Any working colorist will likely encounter their fair share of talking head interviews. It’s a great idea to use these projects as opportunities to up your skills. Here are a few quick and easy tips to consider when applying your magic to interview footage.

Pick an Identifying Frame

Choose a frame where the subject’s eyes are open and acknowledging the camera or the interviewer off-camera. This will help us engage with the speaker, allowing us to judge exposure and color tints with better acuity. Picking a moment when the talent doesn’t look their best will hinder our ability to color them in the best possible way.

It’ll be easier to engage the subject if they’re engaging you.

Tips for Coloring Talking Head Interviews in DaVinci Resolve: engage-subject

Initially, Focus on a Single Correction

Rather than creating multiple nodes to grab skin tones and other features in the shot right away, try to accomplish as much as possible in a single correction. This will enable us to correct for exposure and color shifts with the simplest, cleanest method before working on other aspects of the shot.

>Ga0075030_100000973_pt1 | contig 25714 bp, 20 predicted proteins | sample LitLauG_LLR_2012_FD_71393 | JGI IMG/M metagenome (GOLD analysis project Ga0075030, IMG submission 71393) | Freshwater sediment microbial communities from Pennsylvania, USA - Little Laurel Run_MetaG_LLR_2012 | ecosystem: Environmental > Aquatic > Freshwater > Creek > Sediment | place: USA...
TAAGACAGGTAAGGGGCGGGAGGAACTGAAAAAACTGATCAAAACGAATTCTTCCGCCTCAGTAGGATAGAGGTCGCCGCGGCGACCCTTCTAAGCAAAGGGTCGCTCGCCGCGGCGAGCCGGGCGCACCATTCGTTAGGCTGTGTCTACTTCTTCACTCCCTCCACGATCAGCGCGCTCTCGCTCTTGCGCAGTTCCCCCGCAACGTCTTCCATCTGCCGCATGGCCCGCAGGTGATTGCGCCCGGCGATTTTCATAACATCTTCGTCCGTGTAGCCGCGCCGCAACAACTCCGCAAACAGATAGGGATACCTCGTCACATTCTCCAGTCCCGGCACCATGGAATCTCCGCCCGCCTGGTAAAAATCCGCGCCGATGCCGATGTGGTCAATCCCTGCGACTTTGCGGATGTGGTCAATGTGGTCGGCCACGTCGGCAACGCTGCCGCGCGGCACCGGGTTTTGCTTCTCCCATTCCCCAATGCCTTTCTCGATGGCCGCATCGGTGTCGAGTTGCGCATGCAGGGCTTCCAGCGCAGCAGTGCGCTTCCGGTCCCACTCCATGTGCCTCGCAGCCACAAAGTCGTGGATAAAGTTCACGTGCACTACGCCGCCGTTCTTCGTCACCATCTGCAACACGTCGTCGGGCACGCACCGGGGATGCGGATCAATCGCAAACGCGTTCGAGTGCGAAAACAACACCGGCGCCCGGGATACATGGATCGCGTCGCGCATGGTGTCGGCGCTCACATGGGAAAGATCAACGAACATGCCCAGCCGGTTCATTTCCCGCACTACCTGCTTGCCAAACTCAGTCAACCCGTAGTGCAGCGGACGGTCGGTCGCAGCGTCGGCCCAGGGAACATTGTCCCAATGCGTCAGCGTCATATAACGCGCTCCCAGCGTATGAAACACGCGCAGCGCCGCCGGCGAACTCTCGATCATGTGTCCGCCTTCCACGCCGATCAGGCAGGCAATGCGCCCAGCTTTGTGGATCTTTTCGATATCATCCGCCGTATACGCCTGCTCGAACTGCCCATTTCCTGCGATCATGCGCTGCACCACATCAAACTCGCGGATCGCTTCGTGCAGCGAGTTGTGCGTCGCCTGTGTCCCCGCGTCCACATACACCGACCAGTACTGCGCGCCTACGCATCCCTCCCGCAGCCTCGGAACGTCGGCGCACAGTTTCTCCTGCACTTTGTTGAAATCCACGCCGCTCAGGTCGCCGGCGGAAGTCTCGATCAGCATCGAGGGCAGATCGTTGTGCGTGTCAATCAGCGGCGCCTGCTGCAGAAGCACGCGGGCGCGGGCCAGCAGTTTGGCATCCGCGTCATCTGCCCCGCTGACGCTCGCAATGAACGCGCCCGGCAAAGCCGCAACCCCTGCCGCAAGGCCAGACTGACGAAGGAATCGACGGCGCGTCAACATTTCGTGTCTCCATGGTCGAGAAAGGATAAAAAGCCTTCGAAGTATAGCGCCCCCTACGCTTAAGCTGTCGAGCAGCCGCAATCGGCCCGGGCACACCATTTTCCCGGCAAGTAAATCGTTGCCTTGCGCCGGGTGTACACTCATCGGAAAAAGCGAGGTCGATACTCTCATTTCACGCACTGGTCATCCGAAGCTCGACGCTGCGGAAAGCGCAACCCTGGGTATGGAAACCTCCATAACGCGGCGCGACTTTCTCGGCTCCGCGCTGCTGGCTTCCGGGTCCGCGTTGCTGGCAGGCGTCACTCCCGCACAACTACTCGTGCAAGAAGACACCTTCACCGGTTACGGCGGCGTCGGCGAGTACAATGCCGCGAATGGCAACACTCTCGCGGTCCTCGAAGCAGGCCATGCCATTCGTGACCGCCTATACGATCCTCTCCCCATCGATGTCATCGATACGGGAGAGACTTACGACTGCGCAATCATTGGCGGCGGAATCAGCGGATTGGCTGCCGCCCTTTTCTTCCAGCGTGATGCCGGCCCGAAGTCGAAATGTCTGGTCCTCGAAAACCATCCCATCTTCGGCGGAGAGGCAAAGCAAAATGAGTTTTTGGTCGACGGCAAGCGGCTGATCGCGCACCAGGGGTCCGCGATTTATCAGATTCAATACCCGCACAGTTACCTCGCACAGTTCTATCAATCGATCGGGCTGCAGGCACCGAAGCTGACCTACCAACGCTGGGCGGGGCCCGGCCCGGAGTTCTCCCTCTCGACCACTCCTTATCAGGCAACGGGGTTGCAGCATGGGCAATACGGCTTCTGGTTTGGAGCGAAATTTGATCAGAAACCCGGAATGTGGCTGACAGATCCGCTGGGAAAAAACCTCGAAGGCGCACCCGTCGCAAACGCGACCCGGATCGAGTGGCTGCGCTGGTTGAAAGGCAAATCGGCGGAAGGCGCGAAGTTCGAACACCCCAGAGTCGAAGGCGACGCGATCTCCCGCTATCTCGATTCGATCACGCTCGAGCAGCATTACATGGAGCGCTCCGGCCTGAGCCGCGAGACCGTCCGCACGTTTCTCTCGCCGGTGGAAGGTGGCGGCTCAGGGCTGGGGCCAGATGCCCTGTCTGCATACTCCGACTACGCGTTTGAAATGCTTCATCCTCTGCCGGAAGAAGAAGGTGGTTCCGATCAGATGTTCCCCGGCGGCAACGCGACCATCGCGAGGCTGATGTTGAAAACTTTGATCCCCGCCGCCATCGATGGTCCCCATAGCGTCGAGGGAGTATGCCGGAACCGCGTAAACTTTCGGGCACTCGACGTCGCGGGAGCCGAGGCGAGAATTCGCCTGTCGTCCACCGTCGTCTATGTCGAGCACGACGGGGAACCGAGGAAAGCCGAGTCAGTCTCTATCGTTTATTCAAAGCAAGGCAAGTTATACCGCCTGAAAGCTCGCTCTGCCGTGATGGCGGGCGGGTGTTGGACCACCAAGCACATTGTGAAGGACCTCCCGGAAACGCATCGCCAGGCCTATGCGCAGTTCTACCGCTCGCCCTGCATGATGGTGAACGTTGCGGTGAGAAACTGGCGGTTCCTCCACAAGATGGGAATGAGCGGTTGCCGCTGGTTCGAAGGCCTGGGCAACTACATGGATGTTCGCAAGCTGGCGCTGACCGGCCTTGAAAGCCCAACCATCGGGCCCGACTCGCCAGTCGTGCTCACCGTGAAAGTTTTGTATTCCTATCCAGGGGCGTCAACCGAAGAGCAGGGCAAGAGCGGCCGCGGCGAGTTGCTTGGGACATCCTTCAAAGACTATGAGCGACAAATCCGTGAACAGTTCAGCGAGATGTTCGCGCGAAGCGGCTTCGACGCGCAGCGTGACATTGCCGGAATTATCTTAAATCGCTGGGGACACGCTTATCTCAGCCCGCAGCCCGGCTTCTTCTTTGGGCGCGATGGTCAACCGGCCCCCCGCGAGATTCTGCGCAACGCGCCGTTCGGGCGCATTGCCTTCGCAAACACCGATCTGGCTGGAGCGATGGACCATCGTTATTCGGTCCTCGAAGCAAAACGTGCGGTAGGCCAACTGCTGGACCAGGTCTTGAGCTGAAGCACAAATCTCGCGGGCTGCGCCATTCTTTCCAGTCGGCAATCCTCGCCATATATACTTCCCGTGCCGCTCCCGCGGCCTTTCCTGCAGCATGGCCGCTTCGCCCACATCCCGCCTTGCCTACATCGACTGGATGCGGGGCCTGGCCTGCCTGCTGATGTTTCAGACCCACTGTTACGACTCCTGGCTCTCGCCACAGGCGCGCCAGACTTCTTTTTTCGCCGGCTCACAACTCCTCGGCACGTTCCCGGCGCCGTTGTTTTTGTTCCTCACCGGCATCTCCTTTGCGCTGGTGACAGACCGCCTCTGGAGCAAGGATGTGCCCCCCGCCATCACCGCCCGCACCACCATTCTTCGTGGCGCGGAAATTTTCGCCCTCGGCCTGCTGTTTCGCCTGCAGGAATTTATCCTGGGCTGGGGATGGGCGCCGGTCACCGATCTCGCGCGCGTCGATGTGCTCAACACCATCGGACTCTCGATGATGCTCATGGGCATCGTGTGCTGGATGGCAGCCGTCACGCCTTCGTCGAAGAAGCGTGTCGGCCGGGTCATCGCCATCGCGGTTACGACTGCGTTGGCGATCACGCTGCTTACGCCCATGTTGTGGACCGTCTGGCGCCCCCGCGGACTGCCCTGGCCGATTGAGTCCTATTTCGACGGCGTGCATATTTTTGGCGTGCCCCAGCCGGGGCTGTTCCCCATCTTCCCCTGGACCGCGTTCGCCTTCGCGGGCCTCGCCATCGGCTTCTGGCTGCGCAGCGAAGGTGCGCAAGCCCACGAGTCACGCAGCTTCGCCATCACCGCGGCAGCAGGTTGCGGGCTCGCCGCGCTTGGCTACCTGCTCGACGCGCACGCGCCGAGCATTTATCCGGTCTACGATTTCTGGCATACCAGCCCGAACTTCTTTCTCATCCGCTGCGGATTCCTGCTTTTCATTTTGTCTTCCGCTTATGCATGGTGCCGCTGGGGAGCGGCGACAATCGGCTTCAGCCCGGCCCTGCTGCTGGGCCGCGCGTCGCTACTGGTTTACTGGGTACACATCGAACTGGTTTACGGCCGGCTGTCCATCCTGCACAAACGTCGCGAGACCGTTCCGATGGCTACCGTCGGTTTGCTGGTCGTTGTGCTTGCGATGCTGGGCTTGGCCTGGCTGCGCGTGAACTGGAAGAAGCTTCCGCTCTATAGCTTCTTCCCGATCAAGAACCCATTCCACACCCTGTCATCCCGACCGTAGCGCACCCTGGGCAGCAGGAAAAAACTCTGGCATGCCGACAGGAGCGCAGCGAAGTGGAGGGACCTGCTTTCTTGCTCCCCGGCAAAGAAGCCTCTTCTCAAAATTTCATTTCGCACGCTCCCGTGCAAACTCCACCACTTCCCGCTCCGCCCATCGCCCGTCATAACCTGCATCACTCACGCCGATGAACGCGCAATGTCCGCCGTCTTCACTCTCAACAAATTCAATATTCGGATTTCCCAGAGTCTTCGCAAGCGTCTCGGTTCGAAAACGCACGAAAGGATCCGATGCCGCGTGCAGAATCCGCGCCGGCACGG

Matching Two Angles

Matching close and wide shots is easier if both cameras are identical models and are calibrated with similar settings, but this will be the exception rather than the rule. Many filmmakers will choose their best camera for the wide and a comparatively inferior one for the closeup due to various shooting constraints. This means matching shots may be more difficult since the cameras are not only shot differently but inherently contain different sensors and characteristics.

First, perform the best possible grade on the wide shot. When switching to the closeup, grab a still of the wide and put it next to the closeup shot by selecting Play Still. Often, the two angles will frame the interviewee in the same quadrant, so don’t be afraid to move the closeup over using the Sizing tab so you can clearly see the subject in both frames.

Here, the close and wide are framed similarly, which isn’t optimal since part of the talent is covered.

Tips for Coloring Talking Head Interviews in DaVinci Resolve: match-angles-squish

The Sizing tab allows us to move one angle aside to reveal the pertinent parts of both shots.